Role of traditional medicine against SARS-CoV-2

Traditional medicine has been used for centuries to ward off diseases and pathogens. With the vast spread of the severe acute respiratory syndrome coronavirus 2 (SARS-CoV-2), the pathogen responsible for the coronavirus disease 2019 (COVID-19), scientists are still racing to find effective compounds that can be used to develop drugs to treat this infection.

Over the past year, numerous studies have tried to find in silico evidence to determine whether certain natural compounds might be effective against SARS-CoV-2. More recently, a group of researchers at Kannur University in Thalassery, India led by Dr. Janaki Ammal Campus reviewed selected papers and in silico work on potential drug leads that could be used to manage COVID-19. Their study, which was published in the Future Journal of Pharmaceutical Sciences, identified phytochemicals as the leading compounds that could be used to develop antiviral drugs against SARS-CoV-2.

Study: Potent phytochemicals against COVID-19 infection from phyto-materials used as antivirals in complementary medicines: a review. Image Credit: Tatajana Baibakova / Shutterstock.com

The COVID-19 pandemic

The COVID-19 pandemic first emerged in December 2019 in Wuhan, China. From there, SARS-CoV-2 continued to spread to 192 countries and regions. As of June 14, 2011, over 175 million people have been diagnosed with COVID-19, of which almost 3.8 million people have died as a result of this disease.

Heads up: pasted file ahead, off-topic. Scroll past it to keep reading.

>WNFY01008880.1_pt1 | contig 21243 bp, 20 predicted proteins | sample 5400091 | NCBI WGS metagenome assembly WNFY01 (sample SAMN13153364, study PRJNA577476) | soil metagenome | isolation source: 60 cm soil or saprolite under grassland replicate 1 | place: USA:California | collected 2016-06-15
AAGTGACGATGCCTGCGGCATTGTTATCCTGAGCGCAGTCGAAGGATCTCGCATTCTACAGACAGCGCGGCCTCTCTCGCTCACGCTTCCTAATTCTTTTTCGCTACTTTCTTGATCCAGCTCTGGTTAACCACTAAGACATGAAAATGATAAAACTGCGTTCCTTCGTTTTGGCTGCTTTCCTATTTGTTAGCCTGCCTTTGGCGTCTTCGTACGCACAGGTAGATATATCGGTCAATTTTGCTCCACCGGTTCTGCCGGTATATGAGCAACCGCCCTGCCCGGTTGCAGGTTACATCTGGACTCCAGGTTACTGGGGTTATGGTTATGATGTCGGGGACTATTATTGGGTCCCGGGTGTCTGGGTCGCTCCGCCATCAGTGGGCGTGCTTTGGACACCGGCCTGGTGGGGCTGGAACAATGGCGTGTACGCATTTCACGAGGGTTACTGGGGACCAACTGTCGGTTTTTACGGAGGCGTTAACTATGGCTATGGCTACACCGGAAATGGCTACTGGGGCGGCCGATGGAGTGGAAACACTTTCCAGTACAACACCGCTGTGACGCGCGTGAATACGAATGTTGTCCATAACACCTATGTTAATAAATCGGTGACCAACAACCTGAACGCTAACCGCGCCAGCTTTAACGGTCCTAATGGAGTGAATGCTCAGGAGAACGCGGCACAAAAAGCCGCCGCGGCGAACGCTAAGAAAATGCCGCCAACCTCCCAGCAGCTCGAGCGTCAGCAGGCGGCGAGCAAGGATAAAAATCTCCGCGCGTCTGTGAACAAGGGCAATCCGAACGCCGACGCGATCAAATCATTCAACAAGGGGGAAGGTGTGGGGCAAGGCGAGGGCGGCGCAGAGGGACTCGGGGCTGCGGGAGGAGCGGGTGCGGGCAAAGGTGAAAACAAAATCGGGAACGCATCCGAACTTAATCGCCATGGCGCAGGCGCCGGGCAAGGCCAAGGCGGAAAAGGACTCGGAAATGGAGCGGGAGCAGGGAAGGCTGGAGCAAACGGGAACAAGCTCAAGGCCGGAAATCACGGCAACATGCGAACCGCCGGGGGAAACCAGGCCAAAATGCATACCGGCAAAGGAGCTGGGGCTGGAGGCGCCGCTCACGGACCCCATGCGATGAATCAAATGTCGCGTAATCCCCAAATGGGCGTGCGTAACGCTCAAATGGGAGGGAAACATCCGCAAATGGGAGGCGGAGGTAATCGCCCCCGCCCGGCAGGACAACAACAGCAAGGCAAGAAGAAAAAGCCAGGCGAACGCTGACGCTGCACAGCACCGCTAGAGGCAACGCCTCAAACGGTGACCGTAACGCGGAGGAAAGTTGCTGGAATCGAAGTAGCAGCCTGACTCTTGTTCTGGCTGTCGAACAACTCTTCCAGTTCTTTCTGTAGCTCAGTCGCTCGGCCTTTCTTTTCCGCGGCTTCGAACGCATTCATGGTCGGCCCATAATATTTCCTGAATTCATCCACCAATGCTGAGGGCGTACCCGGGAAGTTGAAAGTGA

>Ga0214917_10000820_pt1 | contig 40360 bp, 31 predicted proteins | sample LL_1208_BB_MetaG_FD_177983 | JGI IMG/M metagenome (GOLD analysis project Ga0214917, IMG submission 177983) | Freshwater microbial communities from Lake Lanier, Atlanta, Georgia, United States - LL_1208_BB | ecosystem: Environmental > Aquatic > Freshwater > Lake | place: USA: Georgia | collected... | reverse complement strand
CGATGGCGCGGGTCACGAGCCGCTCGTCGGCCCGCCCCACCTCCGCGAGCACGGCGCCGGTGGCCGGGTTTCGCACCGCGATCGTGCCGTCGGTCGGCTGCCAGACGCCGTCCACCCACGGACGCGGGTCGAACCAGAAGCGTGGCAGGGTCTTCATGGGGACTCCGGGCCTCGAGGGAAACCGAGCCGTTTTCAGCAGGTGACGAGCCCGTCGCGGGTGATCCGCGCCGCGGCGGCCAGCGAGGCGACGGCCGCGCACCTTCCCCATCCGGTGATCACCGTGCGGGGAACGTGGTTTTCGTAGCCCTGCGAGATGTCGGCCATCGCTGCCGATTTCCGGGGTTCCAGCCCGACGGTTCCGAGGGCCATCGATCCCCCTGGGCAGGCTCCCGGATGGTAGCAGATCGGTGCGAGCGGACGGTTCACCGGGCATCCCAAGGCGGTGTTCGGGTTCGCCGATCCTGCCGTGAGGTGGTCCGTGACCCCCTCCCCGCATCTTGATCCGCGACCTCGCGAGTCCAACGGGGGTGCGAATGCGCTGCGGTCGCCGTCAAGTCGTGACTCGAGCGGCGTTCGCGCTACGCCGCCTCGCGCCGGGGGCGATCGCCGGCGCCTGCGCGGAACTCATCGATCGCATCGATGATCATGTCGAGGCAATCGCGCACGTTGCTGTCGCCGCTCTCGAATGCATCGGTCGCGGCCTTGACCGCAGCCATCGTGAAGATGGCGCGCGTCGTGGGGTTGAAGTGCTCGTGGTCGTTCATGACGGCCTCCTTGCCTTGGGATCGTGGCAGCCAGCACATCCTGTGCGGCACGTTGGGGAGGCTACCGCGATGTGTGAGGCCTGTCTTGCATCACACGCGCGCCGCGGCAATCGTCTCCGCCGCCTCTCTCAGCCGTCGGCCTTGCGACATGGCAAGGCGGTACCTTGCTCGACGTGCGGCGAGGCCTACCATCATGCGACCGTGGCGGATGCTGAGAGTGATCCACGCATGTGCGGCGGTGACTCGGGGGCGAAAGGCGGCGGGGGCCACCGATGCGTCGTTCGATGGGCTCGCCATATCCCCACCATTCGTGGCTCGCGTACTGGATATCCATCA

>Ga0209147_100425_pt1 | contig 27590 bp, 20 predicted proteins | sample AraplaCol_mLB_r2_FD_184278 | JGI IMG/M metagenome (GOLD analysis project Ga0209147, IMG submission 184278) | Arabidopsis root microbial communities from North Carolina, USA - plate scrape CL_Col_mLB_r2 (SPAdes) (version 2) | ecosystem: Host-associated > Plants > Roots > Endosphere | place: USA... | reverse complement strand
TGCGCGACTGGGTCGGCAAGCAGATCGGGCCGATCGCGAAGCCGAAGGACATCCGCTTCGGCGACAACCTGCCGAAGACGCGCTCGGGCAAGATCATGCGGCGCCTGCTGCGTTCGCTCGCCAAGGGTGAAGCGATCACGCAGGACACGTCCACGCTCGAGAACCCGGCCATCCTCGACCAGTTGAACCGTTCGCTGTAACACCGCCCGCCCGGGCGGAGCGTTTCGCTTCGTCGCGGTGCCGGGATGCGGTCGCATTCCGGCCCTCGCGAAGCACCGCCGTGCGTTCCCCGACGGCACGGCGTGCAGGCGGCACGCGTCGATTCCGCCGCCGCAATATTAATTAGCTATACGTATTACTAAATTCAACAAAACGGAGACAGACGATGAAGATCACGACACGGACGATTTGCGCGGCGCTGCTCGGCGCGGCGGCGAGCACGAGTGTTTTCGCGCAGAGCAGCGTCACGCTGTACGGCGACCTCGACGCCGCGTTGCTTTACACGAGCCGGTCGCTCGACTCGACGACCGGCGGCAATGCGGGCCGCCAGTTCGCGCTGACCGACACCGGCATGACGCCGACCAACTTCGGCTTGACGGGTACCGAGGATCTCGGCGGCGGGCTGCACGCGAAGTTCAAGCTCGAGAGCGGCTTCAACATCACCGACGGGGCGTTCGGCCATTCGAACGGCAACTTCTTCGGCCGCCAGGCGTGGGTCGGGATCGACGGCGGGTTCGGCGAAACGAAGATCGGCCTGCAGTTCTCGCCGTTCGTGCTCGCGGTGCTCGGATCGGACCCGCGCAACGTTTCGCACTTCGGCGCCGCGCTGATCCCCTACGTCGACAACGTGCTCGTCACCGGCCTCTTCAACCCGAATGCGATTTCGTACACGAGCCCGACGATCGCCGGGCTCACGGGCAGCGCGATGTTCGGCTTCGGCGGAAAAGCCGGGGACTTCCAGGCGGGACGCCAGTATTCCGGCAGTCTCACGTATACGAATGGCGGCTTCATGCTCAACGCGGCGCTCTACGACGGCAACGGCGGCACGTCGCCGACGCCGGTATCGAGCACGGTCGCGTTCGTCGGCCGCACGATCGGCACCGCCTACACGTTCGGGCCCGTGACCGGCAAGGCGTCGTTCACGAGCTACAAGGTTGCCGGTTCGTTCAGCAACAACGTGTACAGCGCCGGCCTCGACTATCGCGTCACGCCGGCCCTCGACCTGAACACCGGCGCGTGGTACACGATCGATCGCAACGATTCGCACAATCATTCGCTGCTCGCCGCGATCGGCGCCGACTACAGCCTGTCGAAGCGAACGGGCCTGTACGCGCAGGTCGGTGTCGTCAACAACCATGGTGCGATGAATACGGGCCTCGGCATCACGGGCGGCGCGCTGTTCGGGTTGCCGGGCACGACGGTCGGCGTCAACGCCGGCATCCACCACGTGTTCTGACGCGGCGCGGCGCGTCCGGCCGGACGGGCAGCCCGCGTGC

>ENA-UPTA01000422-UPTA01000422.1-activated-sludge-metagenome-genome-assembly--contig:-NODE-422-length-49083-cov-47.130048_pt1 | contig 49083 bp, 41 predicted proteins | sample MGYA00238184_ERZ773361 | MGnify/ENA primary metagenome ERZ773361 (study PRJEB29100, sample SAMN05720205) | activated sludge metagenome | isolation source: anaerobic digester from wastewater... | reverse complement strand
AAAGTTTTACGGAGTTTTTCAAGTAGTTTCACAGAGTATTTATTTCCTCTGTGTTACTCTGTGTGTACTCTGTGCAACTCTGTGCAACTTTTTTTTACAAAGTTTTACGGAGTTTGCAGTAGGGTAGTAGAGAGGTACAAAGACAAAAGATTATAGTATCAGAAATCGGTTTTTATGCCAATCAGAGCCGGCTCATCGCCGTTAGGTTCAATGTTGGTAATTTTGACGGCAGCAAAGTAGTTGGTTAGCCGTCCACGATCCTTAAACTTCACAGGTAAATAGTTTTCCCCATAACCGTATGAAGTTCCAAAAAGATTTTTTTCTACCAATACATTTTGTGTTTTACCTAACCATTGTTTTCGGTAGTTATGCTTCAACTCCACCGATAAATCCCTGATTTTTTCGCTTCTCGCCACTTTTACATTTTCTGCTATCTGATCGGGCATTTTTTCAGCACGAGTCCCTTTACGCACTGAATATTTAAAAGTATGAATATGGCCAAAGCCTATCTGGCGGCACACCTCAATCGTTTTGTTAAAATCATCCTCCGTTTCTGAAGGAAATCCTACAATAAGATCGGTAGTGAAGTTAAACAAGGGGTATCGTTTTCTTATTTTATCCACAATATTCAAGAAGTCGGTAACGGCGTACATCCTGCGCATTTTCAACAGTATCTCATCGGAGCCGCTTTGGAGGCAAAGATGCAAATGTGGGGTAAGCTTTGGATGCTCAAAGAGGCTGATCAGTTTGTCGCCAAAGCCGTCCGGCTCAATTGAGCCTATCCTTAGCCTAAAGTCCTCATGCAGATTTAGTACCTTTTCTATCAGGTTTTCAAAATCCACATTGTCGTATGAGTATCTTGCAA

This global health crisis has taken a toll on many countries, both economically and socially, with many business closures and a ban on social gatherings.

SARS-CoV-2 can cause a wide range of symptoms, with the infection severity often being determined by the affected population, such as the elderly and those with comorbidities. Currently, several effective vaccines have been developed and approved to mitigate the risk of infection by SARS-CoV-2. As a result, many countries around the world have started vaccination rollouts in an effort to attain herd immunity.

SARS-CoV-2 is a coronavirus that shares a 79% structural similarity with the severe acute respiratory syndrome coronavirus (SARS-CoV), which was the virus behind the severe acute respiratory syndrome (SARS) outbreak in 2002. This structural similarity is also evident between SARS-CoV-2 and the Middle East respiratory syndrome coronavirus (MERS-CoV), which was the virus responsible for the 2012 outbreak in Saudi Arabia.

The central antigenic part of the SARS-CoV-2 is the spike (S) protein, which is a highly glycosylated and large transmembrane fusion protein. Unlike the other functional proteins of SARS-CoV-2, the S protein is responsible for inducing the host immune response. Therefore, neutralizing antibodies that target the S protein can often induce protective immunity against viral infection.

In addition to studies evaluating the efficacy of vaccines in preventing the spread of COVID-19, several scientists are also focusing on repurposing currently approved drugs to treat this disease. Though several different drugs have proven useful in treating COVID-19, many of them are associated with adverse effects. Therefore, finding drugs that have fewer side effects, such as herbal preparations, is still warranted.

Phytochemicals for COVID-19

Since ancient times, people have depended on naturally available materials like phytochemicals, which include herbal extracts, concoctions, or decoctions. Phytochemicals with enhanced bioactivity and reduced toxicity may be effective alternatives to treat diseases like COVID-19.

Some of the major phytochemicals include flavonoids, terpenoids, alkaloids, and phenolic and essential oils. One example of a widely used phytochemical is quinine, an alkaloid from the cinchona tree bark used to treat malaria and other infectious diseases like pneumonia, typhoid fever, and nasopharyngeal infections.